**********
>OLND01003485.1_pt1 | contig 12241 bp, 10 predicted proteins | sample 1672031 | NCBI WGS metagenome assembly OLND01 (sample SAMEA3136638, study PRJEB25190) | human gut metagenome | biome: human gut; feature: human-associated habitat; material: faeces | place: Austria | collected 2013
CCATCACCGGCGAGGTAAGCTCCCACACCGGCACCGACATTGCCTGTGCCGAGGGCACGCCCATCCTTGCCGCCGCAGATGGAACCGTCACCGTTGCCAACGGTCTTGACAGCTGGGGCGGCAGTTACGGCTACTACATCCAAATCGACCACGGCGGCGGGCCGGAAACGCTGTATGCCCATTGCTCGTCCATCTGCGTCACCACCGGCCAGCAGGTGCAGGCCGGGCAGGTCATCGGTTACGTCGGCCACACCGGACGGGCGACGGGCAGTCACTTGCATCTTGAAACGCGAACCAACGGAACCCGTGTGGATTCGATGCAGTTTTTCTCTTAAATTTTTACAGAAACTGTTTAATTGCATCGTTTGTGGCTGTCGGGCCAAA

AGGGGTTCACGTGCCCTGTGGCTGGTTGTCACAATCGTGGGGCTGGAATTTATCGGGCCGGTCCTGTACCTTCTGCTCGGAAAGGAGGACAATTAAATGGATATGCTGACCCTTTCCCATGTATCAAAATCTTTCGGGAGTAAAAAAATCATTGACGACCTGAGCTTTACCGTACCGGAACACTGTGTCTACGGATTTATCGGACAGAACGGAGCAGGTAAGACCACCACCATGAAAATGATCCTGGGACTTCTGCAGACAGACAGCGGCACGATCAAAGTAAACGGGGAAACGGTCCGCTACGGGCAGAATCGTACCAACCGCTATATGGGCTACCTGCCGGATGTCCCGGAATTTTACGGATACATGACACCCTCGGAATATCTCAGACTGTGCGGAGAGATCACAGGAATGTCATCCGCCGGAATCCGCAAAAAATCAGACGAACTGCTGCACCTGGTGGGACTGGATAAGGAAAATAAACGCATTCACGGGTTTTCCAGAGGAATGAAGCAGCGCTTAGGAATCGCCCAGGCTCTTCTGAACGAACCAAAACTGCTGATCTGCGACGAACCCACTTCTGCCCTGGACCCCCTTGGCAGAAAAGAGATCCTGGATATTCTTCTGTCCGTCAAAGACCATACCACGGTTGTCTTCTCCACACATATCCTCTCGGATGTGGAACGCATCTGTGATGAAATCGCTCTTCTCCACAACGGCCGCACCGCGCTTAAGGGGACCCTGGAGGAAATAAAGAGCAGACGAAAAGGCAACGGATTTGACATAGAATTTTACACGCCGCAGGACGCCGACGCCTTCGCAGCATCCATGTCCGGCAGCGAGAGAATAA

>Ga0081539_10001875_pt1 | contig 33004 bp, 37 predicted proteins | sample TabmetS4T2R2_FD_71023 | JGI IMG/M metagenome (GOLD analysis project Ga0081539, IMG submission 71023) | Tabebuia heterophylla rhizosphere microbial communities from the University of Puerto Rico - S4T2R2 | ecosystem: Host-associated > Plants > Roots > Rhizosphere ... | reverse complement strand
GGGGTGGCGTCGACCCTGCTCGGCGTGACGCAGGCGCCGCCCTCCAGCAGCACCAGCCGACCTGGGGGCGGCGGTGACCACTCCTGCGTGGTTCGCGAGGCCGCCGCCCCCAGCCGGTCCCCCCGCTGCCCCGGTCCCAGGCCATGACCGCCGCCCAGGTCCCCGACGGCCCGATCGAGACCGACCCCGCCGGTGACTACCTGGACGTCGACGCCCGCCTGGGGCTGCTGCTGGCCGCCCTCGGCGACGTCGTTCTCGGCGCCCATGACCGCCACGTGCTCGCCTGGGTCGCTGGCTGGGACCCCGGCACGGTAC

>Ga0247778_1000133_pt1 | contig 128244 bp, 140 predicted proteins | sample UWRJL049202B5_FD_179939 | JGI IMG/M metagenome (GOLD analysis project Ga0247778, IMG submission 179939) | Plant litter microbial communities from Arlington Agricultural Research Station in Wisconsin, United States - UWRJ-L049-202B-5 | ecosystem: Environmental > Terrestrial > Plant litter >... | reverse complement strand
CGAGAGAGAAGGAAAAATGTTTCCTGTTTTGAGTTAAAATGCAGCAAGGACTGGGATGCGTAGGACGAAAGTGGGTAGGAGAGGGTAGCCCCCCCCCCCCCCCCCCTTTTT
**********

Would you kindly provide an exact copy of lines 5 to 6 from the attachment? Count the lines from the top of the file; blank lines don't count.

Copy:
GGGGTGGCGTCGACCCTGCTCGGCGTGACGCAGGCGCCGCCCTCCAGCAGCACCAGCCGACCTGGGGGCGGCGGTGACCACTCCTGCGTGGTTCGCGAGGCCGCCGCCCCCAGCCGGTCCCCCCGCTGCCCCGGTCCCAGGCCATGACCGCCGCCCAGGTCCCCGACGGCCCGATCGAGACCGACCCCGCCGGTGACTACCTGGACGTCGACGCCCGCCTGGGGCTGCTGCTGGCCGCCCTCGGCGACGTCGTTCTCGGCGCCCATGACCGCCACGTGCTCGCCTGGGTCGCTGGCTGGGACCCCGGCACGGTAC

>Ga0247778_1000133_pt1 | contig 128244 bp, 140 predicted proteins | sample UWRJL049202B5_FD_179939 | JGI IMG/M metagenome (GOLD analysis project Ga0247778, IMG submission 179939) | Plant litter microbial communities from Arlington Agricultural Research Station in Wisconsin, United States - UWRJ-L049-202B-5 | ecosystem: Environmental > Terrestrial > Plant litter >... | reverse complement strand